Milosz: A Biography, Andrzej Franaszek, Belknap/Harvard
Poetry may seem like a quaint pastime these days, but in the twentieth century literary art, like faith, was seen as a counter to totalitarianism, an upholding of the nobler aspects of life that cultivated goodness in humanity, against the inhumanity of war, and a vehicle for truth-telling against lies from governments and other tyrannies.
Czeslaw Milosz, the Lithuanian-born Polish poet, won the Nobel Prize in Literature partly for championing the worth of individual lives in the face of the twentieth century’s horrors. Milosz lived through World War II, where he witnessed first the Nazis then the Soviets rolling through Poland. After the war he defected to Paris and then the US, and was criticised by both left and right for leaving Poland, though decades later, after years of feeling alienated, he discovered his poetry had been an underground inspiration during the Soviet occupation years.
He became famous for The Captive Mind, one of the best criticisms of Stalinism in book form, though he was also disgusted by the materialism and inequality of capitalism and the spiritual emptiness it generated in the US. As his friend Thomas Merton noted, Milosz tried to tread the necessary but narrow middle path, partly inspired by his Catholic faith. His relationship with the Polish Church was rocky, but he treasured it as a counterbalance to the forces that were suppressing truth and individuality. Although he made his own translations of parts of the Bible into Polish for the sake of freshness and relevance, he was a traditionalist in some ways, regretting the change to the vernacular mass.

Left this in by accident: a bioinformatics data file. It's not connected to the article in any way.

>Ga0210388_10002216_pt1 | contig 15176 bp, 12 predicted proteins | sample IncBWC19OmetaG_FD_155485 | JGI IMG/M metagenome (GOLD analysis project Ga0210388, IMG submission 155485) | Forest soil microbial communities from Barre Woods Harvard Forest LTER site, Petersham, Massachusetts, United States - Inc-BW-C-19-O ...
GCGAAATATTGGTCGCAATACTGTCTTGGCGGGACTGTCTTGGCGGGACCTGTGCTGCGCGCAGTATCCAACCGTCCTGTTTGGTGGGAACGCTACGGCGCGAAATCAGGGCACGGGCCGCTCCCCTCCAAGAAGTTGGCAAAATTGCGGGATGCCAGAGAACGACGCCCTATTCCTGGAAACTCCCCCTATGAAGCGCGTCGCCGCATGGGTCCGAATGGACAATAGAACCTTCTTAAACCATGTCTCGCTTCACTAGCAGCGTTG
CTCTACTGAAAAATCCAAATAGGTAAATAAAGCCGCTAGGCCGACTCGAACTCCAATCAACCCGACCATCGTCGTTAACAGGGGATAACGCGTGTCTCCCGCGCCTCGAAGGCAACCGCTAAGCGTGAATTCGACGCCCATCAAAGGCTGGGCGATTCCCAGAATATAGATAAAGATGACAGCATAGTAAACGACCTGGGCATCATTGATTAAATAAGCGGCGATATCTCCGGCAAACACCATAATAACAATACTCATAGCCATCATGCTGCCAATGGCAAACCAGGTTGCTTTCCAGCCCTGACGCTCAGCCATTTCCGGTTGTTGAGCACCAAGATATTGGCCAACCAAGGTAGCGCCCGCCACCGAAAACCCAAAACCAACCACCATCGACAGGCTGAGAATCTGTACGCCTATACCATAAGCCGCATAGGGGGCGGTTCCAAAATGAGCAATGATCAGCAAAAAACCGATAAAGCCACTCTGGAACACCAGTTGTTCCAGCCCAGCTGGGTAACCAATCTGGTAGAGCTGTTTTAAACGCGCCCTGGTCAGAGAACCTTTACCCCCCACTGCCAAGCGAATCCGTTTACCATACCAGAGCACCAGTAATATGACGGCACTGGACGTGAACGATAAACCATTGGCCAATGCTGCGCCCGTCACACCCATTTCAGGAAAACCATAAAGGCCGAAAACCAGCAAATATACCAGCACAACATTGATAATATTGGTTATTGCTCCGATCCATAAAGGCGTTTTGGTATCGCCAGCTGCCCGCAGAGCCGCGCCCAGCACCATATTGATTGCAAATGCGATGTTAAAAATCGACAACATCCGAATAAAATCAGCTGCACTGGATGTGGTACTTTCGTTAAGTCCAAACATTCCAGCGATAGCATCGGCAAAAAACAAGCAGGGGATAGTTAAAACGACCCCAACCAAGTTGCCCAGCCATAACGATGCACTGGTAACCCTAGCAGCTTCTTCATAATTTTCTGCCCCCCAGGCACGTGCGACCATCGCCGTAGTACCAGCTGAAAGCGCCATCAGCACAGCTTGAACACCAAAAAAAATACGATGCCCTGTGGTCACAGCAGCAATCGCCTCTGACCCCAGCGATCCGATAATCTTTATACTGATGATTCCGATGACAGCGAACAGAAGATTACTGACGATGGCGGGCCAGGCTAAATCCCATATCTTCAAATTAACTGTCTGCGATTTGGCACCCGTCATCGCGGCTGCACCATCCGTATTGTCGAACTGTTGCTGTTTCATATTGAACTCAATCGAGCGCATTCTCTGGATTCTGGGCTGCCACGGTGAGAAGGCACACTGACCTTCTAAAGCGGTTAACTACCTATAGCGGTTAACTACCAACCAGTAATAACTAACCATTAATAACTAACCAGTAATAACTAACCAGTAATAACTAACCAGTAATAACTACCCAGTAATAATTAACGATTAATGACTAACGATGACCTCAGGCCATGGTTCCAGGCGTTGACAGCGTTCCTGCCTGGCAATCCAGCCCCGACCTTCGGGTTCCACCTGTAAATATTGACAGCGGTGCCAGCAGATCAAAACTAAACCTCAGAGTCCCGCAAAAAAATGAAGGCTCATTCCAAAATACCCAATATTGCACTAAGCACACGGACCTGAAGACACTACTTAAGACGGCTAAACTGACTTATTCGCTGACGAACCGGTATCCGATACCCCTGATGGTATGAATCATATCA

Clive James writes in his Cultural Amnesia that Milosz loved the language of the Church but couldn’t believe its doctrines, but this is rubbish. Milosz wavered at times, but affirmed his belief, among other places in a letter to John Paul II, a figure he admired, in such traditional doctrines as the resurrection. He was dismayed at the American modernisation of the faith, which included dropping belief in Hell and the Devil. Affluent Americans saw little relevance in such medieval doctrines, but Milosz believed he saw manifestations of evil first-hand in Europe and felt that the shallowness of American faith showed a certain naivety towards evil.
Andrzej Franaszek notes in this biography that Milosz confronted the grand themes of twentieth century history, but was wary of generalisations, which is why Milosz’s poetry contains striking details. For Milosz there is dignity, wonder and significance in the way an individual lives life, rather than in just the cumulative effect of many lives. He was wary of the Marxist idea of life being boiled down to historical determinism. (Mind you, he also hated the determinism of capitalist consumerism.) Poetry for Milosz was more than just aesthetic technique, but it was also not to serve the purposes of ideology. Poetry should capture beauty as apprehended by individuals in order to validate the individual and the human. His poetry continually suggests that there are larger forces at work in the universe but human beings are not just flotsam in the currents of these forces.
His faith reassured him of that fact. He counted theology as the most important influence on his poetry. Faith for him was not merely ethical behaviour but a comforting metaphysical response to an encroaching nothingness (a feeling so prevalent in the twentieth century and in twentieth century art), with which Milosz seemed to be dealing for most of his life.